One pound in every five spent on bicycles between January and October 2020 was spent on e-bikes, so it is no surprise that imports should again have risen significantly.
UK government statistics showed that 101,362 e-bikes entered the UK in 2019 – 42,437 from the European Union, plus 58,925 from countries outside the EU.
That in itself represented a 50.6% increase on the 2018 total of 67,300, but Bike-EU reports that 125,317 e-bikes had already been imported in just the first ten months of 2020.
This broke down as 50,626 from the EU and 74,691 from outside the EU.
Taiwan came out as the leading supplier with a total of 31,487 units – about 25% of the market.
One impending change for those importing e-bikes is that as the UK leaves the EU, it will cease to use the EU’s CE mark – which indicates compliance with EU safety, health and environmental requirements – replacing it with a UKCA mark instead.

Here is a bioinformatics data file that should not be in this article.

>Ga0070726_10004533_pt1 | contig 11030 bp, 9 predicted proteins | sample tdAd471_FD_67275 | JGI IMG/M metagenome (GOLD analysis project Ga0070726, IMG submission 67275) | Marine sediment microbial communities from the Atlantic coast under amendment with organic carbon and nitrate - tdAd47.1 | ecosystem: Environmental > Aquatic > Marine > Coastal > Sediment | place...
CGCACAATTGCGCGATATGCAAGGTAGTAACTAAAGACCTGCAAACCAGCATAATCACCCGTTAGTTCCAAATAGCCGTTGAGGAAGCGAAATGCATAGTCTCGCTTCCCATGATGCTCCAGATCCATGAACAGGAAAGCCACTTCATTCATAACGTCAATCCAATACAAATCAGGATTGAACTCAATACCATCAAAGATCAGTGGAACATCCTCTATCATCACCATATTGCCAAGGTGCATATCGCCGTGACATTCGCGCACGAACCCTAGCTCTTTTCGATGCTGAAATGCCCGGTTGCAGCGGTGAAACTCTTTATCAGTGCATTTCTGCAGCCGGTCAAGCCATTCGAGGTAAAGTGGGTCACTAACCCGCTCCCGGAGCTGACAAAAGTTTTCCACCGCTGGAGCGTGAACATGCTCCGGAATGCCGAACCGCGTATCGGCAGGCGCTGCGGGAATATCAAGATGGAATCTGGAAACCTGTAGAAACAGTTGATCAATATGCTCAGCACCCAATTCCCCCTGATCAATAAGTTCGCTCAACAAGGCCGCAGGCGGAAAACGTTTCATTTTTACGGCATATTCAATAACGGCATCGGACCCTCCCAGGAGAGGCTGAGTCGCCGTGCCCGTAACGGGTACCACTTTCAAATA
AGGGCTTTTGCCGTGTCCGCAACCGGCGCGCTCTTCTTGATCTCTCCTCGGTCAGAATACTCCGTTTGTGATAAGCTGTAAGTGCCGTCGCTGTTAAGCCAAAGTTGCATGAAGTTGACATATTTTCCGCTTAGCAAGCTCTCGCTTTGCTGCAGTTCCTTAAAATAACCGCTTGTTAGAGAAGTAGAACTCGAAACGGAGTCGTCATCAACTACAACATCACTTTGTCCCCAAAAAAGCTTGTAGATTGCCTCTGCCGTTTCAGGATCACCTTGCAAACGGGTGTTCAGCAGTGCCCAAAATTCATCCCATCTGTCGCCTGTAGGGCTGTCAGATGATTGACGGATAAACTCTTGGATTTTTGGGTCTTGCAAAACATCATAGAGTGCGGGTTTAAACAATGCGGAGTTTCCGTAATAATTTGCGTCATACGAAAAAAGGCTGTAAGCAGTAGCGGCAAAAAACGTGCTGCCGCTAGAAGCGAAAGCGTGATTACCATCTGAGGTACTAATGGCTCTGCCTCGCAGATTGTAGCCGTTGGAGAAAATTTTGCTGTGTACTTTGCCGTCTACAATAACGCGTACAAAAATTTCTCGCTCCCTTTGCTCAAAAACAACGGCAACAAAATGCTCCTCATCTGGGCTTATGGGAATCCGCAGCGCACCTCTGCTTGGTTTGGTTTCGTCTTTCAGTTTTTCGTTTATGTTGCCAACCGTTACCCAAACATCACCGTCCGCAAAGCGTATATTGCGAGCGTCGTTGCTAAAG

The Bicycle Association (BA) reports that those supplying e-bikes to the UK market will be able to carry on using the CE mark until the end of December 2021, but from Jan 2022 the UKCA mark will become compulsory.
At that point, as well as applying the UKCA mark, the manufacturer will also be obliged to draw up a UK Declaration of Conformity.
The BA says this is, “basically a paperwork and labelling change for now,” but points out that if GB and EU rules diverge in the future, there could potentially be significant extra work for manufacturers to comply with both systems.